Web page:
"You were always a rebel and always wanted to change the world."
This was a message Chloe Wright received about a year ago from an old schoolfriend who had been following her work.
It wasn't something the philanthropist - or as Wright suggests, "humanitarian" - had seen in herself but on reflection, she admits her old school friend was right.
Today, Wright has been appointed an officer of the New Zealand Order of Merit for services to philanthropy, education and health.
Wright said it was a "bit of a shock" when she received letters from the Prime Minister and Governor-General congratulating her on the achievement, as she assumed the first letter acknowledging the honour was a scam.
"It's very exciting, but you don't think about stuff like that. Your reward is seeing lives change. It's a constant and it's the most incredible thing that can happen to you."
Wright and her husband Wayne co-established the Wright Family Foundation in 2014, which she leads as a chief executive without remuneration.
The foundation provides funds and assistance to improve the educational, emotional and psychological wellbeing of New Zealanders, with 2020's annual distributions projected to total $7 million.
It supports more than 25 projects and organisations in a multitude of areas.
In 2014 she founded Birthing Centre. As director, she oversees centres established in Bethlehem in Tauranga, Lower Hutt, Palmerston North and Mangere that offer extensive postnatal support.
In 1996 she co-founded BestStart Educare, with the first centre opened on Waihi Rd. It now operates under the Wright Family Foundation and is New Zealand's largest early learning education organisation with 270 centres and around 20,000 children attending as of March.
Wright said many people had thanked her for the impact of her work, but that was not her motivation to continue.
"You don't remember (what you said) but they'll say, "that changed who I was" and nothing in this world could give me more satisfaction.
"Our ethos is growing the good, not being the ambulance at the bottom of the cliff, but actually being the support in the beginning.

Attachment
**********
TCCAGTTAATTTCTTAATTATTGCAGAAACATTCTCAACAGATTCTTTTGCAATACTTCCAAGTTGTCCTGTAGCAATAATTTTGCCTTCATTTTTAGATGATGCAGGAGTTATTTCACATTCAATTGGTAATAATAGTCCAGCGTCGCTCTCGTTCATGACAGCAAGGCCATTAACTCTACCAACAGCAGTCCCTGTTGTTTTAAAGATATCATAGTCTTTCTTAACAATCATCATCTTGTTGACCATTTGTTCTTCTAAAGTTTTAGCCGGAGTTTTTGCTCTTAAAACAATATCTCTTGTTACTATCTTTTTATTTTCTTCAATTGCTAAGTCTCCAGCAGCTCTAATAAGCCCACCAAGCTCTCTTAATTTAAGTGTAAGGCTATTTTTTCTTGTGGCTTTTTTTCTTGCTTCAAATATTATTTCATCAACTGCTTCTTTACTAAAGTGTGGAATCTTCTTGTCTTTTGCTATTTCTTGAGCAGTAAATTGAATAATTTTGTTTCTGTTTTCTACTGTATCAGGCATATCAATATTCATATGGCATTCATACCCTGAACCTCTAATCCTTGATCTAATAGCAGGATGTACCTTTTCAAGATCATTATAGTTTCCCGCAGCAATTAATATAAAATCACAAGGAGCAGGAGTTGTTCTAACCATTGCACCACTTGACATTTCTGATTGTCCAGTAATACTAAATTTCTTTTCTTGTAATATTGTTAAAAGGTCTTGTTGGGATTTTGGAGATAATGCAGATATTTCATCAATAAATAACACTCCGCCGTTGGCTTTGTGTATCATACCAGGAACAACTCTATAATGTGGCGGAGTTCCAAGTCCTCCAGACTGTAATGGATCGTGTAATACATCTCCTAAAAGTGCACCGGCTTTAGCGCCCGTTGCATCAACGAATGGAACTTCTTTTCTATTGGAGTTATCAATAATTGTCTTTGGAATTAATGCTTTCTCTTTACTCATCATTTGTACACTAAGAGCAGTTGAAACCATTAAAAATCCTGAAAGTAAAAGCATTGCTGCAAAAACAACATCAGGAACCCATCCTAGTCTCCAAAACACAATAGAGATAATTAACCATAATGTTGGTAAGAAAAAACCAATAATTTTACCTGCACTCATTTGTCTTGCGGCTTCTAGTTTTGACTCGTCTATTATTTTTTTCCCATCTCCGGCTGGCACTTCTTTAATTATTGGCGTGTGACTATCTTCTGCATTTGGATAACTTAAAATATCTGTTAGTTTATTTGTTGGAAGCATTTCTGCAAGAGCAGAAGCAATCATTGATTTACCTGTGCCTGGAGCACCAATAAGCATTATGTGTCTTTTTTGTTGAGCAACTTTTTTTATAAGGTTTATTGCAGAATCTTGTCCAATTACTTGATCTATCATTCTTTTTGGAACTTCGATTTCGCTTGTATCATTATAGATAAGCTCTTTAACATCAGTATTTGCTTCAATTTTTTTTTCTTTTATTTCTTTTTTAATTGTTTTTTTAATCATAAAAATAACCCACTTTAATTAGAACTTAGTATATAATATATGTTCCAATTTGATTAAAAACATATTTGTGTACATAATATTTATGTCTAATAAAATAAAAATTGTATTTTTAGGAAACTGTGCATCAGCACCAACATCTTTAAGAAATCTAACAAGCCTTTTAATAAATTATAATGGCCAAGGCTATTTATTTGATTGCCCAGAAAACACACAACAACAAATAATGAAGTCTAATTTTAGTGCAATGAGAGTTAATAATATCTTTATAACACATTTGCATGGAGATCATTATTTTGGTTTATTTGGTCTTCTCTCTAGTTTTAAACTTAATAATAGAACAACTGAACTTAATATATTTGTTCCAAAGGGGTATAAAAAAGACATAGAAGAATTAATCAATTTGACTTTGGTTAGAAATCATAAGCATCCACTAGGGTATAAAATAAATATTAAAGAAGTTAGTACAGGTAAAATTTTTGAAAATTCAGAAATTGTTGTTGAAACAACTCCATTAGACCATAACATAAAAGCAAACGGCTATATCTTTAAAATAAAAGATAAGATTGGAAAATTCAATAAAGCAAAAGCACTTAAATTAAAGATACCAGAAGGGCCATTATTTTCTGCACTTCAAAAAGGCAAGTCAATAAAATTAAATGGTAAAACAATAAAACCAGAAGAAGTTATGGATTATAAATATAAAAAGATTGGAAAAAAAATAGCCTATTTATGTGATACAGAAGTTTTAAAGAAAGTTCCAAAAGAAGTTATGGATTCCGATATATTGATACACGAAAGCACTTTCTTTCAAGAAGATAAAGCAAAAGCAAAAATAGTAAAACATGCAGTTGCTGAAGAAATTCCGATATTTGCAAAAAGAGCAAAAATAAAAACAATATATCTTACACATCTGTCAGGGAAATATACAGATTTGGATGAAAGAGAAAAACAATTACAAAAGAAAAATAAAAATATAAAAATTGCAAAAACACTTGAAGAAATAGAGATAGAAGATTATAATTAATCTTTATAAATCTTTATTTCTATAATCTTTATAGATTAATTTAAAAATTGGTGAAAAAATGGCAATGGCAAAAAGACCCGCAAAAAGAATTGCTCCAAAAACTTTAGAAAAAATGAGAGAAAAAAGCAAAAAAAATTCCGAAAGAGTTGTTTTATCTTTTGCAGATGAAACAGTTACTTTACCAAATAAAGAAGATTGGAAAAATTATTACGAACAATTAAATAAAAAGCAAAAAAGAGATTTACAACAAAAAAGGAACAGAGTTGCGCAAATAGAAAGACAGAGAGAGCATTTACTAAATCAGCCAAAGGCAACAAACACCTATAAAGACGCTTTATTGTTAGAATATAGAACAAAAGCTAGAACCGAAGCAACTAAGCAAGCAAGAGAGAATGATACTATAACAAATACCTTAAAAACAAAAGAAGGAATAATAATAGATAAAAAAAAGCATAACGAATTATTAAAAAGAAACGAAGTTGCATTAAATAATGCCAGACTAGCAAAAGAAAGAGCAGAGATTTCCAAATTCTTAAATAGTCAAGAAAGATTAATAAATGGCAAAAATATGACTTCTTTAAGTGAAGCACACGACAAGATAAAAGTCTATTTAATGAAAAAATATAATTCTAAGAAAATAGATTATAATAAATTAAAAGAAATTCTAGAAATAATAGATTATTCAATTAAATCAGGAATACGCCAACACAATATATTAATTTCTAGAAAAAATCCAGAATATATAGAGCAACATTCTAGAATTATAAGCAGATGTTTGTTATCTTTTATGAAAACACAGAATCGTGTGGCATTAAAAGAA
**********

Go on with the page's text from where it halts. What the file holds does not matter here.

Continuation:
"Having said that, you can't help being the ambulance sometimes because I can't say no."
Wright's first passion is education, but in recent years she has learnt more about the importance of the first years of a child's life, and especially the first few moments.
It is why she created the Birthing Centre, hoping to create a space were whānau can get the support and guidance they need in those first days with their new baby.
"Society often judges people by their socioeconomic status but really, it comes from home. We can't entirely blame the education system, because it starts with parents and that's what we want to support, as first teachers, because that is what they are."
She attributed her humanitarian spirit to her birth family.
The youngest of nine children, Wright said she and her siblings were taught from an early age not only the importance of sharing but also how crucial it was for social wellbeing for people to look out for one another.
While she admits it might sound modest, Wright feels she was a 21st century woman, although she was born in the mid 20th century.
Her reasoning is the somewhat forward ideas she has had along her path.
"If you want change, you have got to be bold," she says.
"At the end of the day, you've got one life to live. It's not a dress rehearsal and in my stage in life when the clock is ticking, you more aware and delighted in the possibilities.
"See, I don't look back. I look forward."
That's not saying that Wright doesn't acknowledge the past. She believes, however, mistakes are important if you learn from them.
"If you want to create change I think you definitely have to learn from history but you have to recognise all you have is the future."